I might be being over sensitive. That said, I have been a SAHM for donkey's, and a home educator for a few- even so he still makes me hackles rise

Bearcrumble Sat 18-Jun-11 11:05:44

Thank you all so much for speaking sense and helping me calm down. I feel a bit daft now but I was having a real fit of "OMG I have damaged my baby for life".

WillbeanChariot Sat 18-Jun-11 11:29:42

I think that mums of early babies have a default 'guilty' status- I know I feel guilty because I couldn't carry my son to term, he was IUGR too and I felt I had failed him. Something like this article comes along and it just brings those feelings up again. I think you just have to remind yourself that there's no logic to feeling guilty because you did the best you could for your child, but the feelings are normal and surface sometimes. You're not daft. We've all been there.

colditz Sat 18-Jun-11 11:36:26

Can I say "What a pile of wank"?

My friend was born at 31 weeks, she's now 31 YEARS old and is THE most balanced friend I have. Literally the only friend who has never had any neuroses, or and depressive episodes.

colditz Sat 18-Jun-11 11:37:07

Oh, and her mother was sent home until she was 37 weeks gestation. Didn't see her at all for 6 weeks because she was so tiny and fragile.

fortyplus Sat 18-Jun-11 11:37:50

Papers just want to sensationalise everything. For example - our local one had banner headline saying our town has more paedophiles than any other in our county...

...well guess what - they conveniently didn't mention the fact that it's by far the largest town in the county

turningvioletviolet Sun 19-Jun-11 21:14:43

All 3 of mine were prem and spent time in scbu - numbers 1 and 2 spent 4 weeks there and number 3 11 weeks - and in my random study, they're all perfectly ok and 'normal' children now (imo!).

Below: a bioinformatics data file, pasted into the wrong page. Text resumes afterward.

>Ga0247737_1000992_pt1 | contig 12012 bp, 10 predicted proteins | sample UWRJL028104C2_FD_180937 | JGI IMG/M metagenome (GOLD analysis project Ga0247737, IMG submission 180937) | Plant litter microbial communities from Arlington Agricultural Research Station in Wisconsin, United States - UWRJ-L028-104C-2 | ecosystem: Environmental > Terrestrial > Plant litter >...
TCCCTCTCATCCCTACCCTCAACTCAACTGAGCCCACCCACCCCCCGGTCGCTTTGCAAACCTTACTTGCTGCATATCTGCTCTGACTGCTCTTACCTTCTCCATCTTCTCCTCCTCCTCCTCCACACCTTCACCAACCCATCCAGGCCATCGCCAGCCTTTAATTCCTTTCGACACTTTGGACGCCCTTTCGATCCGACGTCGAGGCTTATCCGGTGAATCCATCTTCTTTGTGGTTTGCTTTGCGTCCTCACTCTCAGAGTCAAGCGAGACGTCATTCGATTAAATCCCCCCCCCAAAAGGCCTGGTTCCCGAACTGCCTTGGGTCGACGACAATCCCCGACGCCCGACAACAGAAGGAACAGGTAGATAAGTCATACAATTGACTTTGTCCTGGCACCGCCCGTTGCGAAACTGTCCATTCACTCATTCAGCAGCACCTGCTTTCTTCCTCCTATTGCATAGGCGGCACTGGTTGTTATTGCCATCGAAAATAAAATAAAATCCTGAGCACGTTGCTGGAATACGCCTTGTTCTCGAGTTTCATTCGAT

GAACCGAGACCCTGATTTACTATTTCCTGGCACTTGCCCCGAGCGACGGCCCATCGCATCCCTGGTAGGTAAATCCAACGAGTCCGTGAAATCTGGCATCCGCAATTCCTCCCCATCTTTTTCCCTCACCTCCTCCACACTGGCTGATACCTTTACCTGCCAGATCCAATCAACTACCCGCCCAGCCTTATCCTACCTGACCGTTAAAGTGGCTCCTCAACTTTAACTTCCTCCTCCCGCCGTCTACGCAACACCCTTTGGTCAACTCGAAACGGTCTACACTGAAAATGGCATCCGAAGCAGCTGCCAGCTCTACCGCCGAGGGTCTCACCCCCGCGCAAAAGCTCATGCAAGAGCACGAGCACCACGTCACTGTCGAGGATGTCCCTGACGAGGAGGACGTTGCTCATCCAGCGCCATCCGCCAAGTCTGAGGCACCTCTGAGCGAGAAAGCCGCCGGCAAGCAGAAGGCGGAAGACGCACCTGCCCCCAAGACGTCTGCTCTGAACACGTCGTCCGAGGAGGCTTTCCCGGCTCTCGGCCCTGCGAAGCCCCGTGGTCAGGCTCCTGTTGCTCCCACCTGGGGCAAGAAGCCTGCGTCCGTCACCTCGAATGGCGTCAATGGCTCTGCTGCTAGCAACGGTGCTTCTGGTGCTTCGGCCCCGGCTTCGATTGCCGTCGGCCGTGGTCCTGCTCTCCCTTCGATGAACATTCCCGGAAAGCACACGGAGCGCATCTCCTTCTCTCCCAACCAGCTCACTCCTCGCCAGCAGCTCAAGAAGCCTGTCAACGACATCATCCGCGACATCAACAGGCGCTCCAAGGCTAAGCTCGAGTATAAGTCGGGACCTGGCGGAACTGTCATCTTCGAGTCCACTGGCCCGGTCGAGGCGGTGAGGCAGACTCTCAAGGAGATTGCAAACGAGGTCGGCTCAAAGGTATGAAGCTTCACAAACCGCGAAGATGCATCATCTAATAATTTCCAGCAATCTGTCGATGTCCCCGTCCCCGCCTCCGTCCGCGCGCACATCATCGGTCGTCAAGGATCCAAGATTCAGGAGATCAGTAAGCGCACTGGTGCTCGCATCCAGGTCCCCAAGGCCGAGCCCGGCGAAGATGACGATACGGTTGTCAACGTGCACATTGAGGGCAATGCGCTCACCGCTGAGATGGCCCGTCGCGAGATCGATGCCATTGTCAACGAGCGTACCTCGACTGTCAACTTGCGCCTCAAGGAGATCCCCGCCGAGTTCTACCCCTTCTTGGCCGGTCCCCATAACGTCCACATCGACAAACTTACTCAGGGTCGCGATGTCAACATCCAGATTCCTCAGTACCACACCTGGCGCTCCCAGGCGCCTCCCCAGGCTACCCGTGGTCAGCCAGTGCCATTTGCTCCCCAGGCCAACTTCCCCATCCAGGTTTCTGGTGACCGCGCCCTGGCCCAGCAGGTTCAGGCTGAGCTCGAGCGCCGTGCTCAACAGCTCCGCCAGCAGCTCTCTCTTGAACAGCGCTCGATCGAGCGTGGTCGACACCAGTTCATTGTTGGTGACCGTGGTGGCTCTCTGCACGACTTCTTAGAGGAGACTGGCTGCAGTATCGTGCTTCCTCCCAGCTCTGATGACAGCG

Honestly i've met plenty of clingy babies in my time who have spent no time at all away from their mothers. you know, you do the best you can at the time - ds, my eldest i was there all the time, my dds, much less so as i had older children - I don't allow myself to feel guilty. I did what i could, what was best for us and our family, and i wouldn't allow Mr James to make me feel bad about that. To be frank, DD2 wouldn't be here if it wasn't for scbu - so what choice do you have?

clabsyqueen Mon 20-Jun-11 09:14:58

Bear crumble, I think your guilt is a universal mother's problem! Not a SCBU issue. I can second what everyone says about knowing lots of clingy babies who have never left their mummies chests from birth! I personally know a couple. I am currently 6 days into my SCBU adventure and would be lying if I didn't say I'm anxious about the things you describe but without the unit our little ones wouldn't even be here. We have no choice! I will be glad if my little one is still around to have her brain chemicals measured at age 4! And I'll be feeling guilty too no doubt! I really hope that these comments on here have made you feel better. I'm sure he'll grow out of his clinginess, as a teacher I see many children shed their clinginess over time.

Bearcrumble Mon 20-Jun-11 13:32:44

Good luck Clabsy - just make sure you assert yourself and stay with your baby as much as feels right for you. I regret not being there when I could have been but felt like the nurses didn't want me there (which could have been entirely in my head as I was in a right state - hormones and shock and just feeling shit generally).